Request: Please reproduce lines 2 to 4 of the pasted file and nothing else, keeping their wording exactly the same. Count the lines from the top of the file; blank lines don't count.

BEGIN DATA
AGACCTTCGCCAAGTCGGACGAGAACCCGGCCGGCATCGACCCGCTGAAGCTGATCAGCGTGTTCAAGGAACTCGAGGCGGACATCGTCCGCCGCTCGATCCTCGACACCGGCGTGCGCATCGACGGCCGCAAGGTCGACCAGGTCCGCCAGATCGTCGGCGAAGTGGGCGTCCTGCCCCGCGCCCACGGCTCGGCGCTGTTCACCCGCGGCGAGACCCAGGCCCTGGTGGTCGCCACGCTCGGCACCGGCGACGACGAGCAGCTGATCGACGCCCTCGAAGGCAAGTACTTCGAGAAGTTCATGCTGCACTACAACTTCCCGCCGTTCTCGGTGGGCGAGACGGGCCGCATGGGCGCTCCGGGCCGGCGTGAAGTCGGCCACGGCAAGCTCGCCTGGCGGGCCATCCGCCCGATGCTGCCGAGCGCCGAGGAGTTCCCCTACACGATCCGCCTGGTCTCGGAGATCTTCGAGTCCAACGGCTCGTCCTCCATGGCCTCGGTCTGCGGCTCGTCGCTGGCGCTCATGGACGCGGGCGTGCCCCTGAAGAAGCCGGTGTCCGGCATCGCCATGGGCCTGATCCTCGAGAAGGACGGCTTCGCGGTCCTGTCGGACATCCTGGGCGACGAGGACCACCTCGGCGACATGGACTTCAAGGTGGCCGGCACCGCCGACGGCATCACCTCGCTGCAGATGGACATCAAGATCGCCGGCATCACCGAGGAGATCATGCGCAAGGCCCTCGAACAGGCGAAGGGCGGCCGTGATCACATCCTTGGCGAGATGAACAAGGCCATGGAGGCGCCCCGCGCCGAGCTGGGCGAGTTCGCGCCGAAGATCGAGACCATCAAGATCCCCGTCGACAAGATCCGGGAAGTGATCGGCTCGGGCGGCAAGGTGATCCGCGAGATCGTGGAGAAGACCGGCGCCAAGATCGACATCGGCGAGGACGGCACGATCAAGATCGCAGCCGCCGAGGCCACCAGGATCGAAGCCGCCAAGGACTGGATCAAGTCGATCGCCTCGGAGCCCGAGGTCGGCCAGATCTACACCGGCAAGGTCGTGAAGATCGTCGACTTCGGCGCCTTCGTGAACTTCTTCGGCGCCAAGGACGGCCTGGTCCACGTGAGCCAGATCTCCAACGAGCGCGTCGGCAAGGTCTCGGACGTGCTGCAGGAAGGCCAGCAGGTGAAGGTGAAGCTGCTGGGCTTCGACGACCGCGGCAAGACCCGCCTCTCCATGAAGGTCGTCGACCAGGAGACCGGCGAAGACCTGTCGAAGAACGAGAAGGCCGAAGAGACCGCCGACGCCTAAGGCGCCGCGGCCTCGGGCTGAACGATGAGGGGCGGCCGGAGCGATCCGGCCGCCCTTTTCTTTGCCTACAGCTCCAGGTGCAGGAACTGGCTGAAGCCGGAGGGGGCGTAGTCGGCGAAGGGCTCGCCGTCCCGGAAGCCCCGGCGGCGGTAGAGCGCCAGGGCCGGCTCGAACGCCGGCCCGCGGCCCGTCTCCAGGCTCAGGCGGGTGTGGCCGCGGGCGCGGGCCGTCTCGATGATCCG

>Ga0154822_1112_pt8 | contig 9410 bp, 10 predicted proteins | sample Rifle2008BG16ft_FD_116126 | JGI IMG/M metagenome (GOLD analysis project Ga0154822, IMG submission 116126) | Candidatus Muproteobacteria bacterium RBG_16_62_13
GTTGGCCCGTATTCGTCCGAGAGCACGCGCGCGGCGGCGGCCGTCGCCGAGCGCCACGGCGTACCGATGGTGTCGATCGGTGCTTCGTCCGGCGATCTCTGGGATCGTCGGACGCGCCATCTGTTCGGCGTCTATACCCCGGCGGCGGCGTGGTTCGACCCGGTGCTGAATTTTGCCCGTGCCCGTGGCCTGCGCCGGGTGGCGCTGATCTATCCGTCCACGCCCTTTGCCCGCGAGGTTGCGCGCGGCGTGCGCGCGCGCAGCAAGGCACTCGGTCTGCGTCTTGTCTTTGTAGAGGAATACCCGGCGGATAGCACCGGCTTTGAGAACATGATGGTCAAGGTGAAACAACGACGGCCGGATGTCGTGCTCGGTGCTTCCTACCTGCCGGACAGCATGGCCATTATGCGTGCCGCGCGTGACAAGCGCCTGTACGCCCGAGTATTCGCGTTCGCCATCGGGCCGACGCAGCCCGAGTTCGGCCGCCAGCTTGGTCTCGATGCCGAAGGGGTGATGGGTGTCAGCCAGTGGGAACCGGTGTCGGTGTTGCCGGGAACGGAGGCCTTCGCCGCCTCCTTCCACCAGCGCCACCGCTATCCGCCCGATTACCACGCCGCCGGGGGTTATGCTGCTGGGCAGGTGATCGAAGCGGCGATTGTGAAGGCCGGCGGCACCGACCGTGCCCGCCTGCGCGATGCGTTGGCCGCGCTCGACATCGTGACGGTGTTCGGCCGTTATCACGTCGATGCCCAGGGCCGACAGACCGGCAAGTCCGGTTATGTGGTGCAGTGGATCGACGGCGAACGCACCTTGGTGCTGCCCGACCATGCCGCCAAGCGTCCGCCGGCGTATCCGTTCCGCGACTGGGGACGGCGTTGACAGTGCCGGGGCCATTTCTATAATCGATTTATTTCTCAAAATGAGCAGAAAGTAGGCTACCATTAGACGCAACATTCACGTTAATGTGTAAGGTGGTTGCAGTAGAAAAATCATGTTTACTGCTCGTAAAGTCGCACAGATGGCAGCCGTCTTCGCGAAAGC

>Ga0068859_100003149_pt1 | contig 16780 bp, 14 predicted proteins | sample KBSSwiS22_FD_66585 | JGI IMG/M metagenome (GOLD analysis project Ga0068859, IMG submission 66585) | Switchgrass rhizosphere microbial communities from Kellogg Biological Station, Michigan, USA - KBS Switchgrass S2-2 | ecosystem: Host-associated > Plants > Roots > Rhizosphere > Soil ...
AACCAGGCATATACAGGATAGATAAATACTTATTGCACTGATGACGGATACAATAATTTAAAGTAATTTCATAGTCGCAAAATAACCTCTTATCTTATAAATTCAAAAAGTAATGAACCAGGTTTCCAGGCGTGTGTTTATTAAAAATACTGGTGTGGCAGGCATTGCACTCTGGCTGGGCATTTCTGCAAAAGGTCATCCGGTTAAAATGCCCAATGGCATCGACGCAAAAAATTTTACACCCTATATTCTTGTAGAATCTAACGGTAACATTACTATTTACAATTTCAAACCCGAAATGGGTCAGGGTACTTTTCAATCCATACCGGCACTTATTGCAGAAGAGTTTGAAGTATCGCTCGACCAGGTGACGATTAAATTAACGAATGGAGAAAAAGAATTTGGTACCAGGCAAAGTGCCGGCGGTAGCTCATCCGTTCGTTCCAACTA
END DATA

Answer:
>Ga0154822_1112_pt8 | contig 9410 bp, 10 predicted proteins | sample Rifle2008BG16ft_FD_116126 | JGI IMG/M metagenome (GOLD analysis project Ga0154822, IMG submission 116126) | Candidatus Muproteobacteria bacterium RBG_16_62_13
GTTGGCCCGTATTCGTCCGAGAGCACGCGCGCGGCGGCGGCCGTCGCCGAGCGCCACGGCGTACCGATGGTGTCGATCGGTGCTTCGTCCGGCGATCTCTGGGATCGTCGGACGCGCCATCTGTTCGGCGTCTATACCCCGGCGGCGGCGTGGTTCGACCCGGTGCTGAATTTTGCCCGTGCCCGTGGCCTGCGCCGGGTGGCGCTGATCTATCCGTCCACGCCCTTTGCCCGCGAGGTTGCGCGCGGCGTGCGCGCGCGCAGCAAGGCACTCGGTCTGCGTCTTGTCTTTGTAGAGGAATACCCGGCGGATAGCACCGGCTTTGAGAACATGATGGTCAAGGTGAAACAACGACGGCCGGATGTCGTGCTCGGTGCTTCCTACCTGCCGGACAGCATGGCCATTATGCGTGCCGCGCGTGACAAGCGCCTGTACGCCCGAGTATTCGCGTTCGCCATCGGGCCGACGCAGCCCGAGTTCGGCCGCCAGCTTGGTCTCGATGCCGAAGGGGTGATGGGTGTCAGCCAGTGGGAACCGGTGTCGGTGTTGCCGGGAACGGAGGCCTTCGCCGCCTCCTTCCACCAGCGCCACCGCTATCCGCCCGATTACCACGCCGCCGGGGGTTATGCTGCTGGGCAGGTGATCGAAGCGGCGATTGTGAAGGCCGGCGGCACCGACCGTGCCCGCCTGCGCGATGCGTTGGCCGCGCTCGACATCGTGACGGTGTTCGGCCGTTATCACGTCGATGCCCAGGGCCGACAGACCGGCAAGTCCGGTTATGTGGTGCAGTGGATCGACGGCGAACGCACCTTGGTGCTGCCCGACCATGCCGCCAAGCGTCCGCCGGCGTATCCGTTCCGCGACTGGGGACGGCGTTGACAGTGCCGGGGCCATTTCTATAATCGATTTATTTCTCAAAATGAGCAGAAAGTAGGCTACCATTAGACGCAACATTCACGTTAATGTGTAAGGTGGTTGCAGTAGAAAAATCATGTTTACTGCTCGTAAAGTCGCACAGATGGCAGCCGTCTTCGCGAAAGC

>Ga0068859_100003149_pt1 | contig 16780 bp, 14 predicted proteins | sample KBSSwiS22_FD_66585 | JGI IMG/M metagenome (GOLD analysis project Ga0068859, IMG submission 66585) | Switchgrass rhizosphere microbial communities from Kellogg Biological Station, Michigan, USA - KBS Switchgrass S2-2 | ecosystem: Host-associated > Plants > Roots > Rhizosphere > Soil ...